Bidadari, our own cuckoo land hosted four species this month: Indian Cuckoos (Cuculus micropterus), both an adult and juvenile, a lone Chestnut-winged Cuckoo (Clamator coromandus) on 20th, a juvenile Oriental Cuckoo (Cuculus saturatus) on 24th, firsts for the season and an Asian Drongo Cuckoo (Surniculus lugubris) on 28th. A Crow-billed Drongo (Dicrurus annectans) at Tampines Eco Gardens on 28th, a Black Bittern (Ixobrychus flavicollis) at Jurong Central Gardens, a female Siberian Blue Robin (Luscinia cyane) at Japanese Gardens on 13th and a juvenile leucopsis White Wagtail (Motacilla albawere the other notables.

The members of the Bird Group conducted two Pelagic surveys during the month. Highlights were a rare Parasitic Jaeger (Stercorarius parasiticus) on the 19th, an uncommon Gull-billed Tern (Sterna nilotica) and first winter Common Tern ( S. hirundo) on 5th. The Aleutian (S. aleutica), Bridled Terns (S. anaethetus) and Swinhoe’s Storm Petrels (Oceanodroma monorhis) were seen in good numbers on both trips.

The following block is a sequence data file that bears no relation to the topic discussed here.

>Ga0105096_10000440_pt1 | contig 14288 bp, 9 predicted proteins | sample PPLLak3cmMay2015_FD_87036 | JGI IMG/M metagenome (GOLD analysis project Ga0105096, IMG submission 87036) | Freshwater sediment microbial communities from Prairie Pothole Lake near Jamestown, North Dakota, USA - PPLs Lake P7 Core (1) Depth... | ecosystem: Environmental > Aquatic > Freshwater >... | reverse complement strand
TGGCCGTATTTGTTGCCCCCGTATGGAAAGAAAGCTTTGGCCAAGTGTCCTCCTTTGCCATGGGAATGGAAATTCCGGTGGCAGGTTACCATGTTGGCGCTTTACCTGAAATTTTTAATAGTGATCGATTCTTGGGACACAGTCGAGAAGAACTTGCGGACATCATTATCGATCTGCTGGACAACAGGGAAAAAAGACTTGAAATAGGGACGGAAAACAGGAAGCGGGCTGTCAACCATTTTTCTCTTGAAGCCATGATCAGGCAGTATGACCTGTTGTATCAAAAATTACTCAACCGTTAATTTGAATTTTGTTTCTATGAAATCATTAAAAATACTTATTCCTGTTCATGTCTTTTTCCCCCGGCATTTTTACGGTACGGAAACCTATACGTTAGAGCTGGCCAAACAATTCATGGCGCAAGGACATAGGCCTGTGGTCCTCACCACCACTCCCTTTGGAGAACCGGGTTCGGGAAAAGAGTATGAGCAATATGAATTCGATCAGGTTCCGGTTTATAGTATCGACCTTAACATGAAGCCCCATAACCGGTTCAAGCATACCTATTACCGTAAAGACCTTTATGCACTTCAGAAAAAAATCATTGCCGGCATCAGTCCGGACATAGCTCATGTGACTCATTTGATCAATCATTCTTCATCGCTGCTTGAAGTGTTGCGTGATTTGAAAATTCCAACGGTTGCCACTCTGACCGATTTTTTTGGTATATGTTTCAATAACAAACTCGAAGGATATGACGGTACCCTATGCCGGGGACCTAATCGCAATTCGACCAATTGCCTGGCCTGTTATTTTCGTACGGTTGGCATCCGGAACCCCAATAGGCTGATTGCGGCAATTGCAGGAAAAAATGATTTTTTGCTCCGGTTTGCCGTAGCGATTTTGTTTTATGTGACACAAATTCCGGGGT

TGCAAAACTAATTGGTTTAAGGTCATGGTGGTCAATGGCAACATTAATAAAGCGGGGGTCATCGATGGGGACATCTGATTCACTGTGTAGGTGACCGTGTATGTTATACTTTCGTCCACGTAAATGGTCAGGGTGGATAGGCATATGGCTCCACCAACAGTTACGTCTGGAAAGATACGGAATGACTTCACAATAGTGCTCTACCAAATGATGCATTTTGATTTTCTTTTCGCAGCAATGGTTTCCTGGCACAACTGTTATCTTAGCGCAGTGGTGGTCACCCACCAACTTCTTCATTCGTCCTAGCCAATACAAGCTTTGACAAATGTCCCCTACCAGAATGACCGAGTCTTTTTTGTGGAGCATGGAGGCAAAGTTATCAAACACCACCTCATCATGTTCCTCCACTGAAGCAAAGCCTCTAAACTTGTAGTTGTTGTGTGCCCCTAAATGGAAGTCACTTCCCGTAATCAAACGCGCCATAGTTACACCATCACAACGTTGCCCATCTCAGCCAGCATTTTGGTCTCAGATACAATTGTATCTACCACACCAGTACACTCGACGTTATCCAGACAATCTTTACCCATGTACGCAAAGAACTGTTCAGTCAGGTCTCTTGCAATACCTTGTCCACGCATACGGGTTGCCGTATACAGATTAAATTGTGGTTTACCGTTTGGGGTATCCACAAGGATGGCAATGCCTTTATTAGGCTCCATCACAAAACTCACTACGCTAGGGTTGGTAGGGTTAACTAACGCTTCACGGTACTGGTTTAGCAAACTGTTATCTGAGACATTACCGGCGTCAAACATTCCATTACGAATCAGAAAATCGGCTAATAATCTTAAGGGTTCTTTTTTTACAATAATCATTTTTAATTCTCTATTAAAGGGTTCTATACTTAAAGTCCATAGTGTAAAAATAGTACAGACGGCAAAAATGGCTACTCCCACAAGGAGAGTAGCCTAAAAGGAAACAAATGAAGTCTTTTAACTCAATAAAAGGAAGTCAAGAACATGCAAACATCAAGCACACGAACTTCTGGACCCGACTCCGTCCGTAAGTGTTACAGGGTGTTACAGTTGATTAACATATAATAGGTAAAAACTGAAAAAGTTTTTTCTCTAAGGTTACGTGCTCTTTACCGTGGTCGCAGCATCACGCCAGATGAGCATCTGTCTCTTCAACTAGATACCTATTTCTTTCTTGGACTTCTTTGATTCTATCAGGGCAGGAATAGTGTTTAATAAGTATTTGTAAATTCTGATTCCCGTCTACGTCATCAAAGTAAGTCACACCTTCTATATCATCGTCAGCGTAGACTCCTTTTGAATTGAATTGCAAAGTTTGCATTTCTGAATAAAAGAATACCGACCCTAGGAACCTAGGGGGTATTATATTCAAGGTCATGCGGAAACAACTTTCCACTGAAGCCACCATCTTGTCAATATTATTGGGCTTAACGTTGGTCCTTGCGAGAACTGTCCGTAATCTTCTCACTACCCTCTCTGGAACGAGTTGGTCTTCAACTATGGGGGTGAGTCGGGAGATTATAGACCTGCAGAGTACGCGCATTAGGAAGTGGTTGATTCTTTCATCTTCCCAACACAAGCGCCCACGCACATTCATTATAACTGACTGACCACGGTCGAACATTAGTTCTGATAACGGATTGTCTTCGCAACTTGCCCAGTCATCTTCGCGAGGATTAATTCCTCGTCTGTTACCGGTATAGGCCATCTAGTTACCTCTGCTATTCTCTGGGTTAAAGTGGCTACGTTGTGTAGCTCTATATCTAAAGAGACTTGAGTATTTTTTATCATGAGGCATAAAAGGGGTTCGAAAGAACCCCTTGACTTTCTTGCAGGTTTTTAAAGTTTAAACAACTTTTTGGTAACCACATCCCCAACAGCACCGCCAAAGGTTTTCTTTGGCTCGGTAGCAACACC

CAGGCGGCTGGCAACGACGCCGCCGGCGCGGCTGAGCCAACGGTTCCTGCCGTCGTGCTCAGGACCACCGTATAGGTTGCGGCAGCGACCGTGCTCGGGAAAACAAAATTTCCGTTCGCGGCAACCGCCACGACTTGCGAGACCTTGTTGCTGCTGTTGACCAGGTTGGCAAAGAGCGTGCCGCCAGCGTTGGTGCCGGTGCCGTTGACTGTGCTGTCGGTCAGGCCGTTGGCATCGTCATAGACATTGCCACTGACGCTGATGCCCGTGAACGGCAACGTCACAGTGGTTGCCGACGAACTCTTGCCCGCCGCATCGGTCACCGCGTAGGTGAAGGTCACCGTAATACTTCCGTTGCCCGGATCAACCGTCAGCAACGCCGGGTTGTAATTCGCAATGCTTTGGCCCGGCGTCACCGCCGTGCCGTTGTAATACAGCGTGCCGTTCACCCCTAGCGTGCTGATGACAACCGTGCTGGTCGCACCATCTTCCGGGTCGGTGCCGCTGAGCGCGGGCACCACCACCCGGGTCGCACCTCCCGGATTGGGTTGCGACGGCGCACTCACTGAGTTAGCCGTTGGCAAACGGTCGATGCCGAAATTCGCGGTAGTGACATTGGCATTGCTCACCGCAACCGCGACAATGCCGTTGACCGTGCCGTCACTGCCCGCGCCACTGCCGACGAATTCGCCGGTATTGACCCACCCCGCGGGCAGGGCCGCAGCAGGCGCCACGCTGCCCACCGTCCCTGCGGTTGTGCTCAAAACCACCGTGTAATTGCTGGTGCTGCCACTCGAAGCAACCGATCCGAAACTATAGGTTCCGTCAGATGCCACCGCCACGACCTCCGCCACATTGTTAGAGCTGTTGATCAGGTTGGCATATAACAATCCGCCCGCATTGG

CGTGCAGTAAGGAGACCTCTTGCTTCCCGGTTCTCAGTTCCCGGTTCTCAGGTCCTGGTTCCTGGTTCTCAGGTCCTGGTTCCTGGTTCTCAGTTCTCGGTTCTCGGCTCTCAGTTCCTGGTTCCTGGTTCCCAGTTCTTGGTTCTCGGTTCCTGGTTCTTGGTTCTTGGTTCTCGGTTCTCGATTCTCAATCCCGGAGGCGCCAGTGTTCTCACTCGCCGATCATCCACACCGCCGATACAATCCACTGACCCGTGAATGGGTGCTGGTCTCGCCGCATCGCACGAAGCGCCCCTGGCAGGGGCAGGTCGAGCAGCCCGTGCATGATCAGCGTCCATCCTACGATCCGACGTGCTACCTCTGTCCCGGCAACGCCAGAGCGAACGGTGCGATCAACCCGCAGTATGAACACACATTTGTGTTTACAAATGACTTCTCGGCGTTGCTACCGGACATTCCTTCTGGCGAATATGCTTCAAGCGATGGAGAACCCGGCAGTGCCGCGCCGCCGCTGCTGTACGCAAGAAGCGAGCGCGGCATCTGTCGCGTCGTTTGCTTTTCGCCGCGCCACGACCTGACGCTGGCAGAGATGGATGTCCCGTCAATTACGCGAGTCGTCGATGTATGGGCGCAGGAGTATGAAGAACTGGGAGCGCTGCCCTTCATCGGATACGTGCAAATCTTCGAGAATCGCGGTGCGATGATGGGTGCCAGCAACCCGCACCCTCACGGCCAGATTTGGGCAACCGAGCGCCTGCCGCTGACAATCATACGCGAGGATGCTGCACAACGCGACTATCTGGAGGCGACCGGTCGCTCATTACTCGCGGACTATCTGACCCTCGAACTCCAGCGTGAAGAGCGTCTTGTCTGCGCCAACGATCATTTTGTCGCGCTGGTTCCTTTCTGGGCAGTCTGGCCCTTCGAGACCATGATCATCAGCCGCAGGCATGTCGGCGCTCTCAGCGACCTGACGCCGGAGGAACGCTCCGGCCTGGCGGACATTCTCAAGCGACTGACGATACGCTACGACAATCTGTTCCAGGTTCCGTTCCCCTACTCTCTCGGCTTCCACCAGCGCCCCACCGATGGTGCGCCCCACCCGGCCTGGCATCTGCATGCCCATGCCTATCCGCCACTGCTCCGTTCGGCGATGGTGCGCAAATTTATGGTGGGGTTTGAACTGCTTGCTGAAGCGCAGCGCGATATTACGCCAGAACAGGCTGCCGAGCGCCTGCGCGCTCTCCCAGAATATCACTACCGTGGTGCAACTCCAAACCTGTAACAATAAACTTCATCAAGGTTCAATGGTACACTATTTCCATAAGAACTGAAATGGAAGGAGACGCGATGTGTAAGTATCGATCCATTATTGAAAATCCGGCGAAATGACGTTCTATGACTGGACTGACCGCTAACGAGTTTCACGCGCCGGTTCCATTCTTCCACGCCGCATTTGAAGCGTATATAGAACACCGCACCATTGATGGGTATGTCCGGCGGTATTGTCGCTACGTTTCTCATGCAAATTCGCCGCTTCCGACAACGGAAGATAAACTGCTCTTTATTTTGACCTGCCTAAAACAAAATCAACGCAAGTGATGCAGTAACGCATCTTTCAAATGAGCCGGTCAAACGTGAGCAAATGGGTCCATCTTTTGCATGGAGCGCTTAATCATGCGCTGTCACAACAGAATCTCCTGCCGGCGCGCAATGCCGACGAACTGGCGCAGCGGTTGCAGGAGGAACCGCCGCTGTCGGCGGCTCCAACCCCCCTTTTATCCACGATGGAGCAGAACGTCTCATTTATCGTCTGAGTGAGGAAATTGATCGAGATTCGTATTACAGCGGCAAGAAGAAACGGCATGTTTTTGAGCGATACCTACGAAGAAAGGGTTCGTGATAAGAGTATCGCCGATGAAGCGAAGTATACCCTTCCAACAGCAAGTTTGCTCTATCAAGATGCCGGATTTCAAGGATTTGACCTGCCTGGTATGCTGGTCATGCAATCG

Parasitic Jaeger

(Parasitic Jaeger at Singapore Strait by Francis Yap)

The Raptor Group is in the midst of a 47 days Raptor Count at Tuas South and I will leave the October Raptor Report to Gim Cheong. But watchers at Tuas were pleasantly surprised to find other interesting migrants flying over Tuas. Red-rumped Swallows (Hirundo daurica) were first recorded coming in on the 5th and were seen throughout the month. Ten were seen over at Serangoon Reservoir on  the 9th. A large flock of over 60 Fork-tailed or Pacific Swifts (Apus pacificus) were recorded migrating over Tuas on the 31st. This was preceded by the first sighting of this Swift at Simei on 23rd. Oriental Pratincoles (Glareola maldivarum) were seen on 11th and 25th thermaling. We believed some of them were roosting at some grasslands at Tuas.

Pacific Swift

(Pacific Swifts in large numbers over Tuas South by Francis Yap)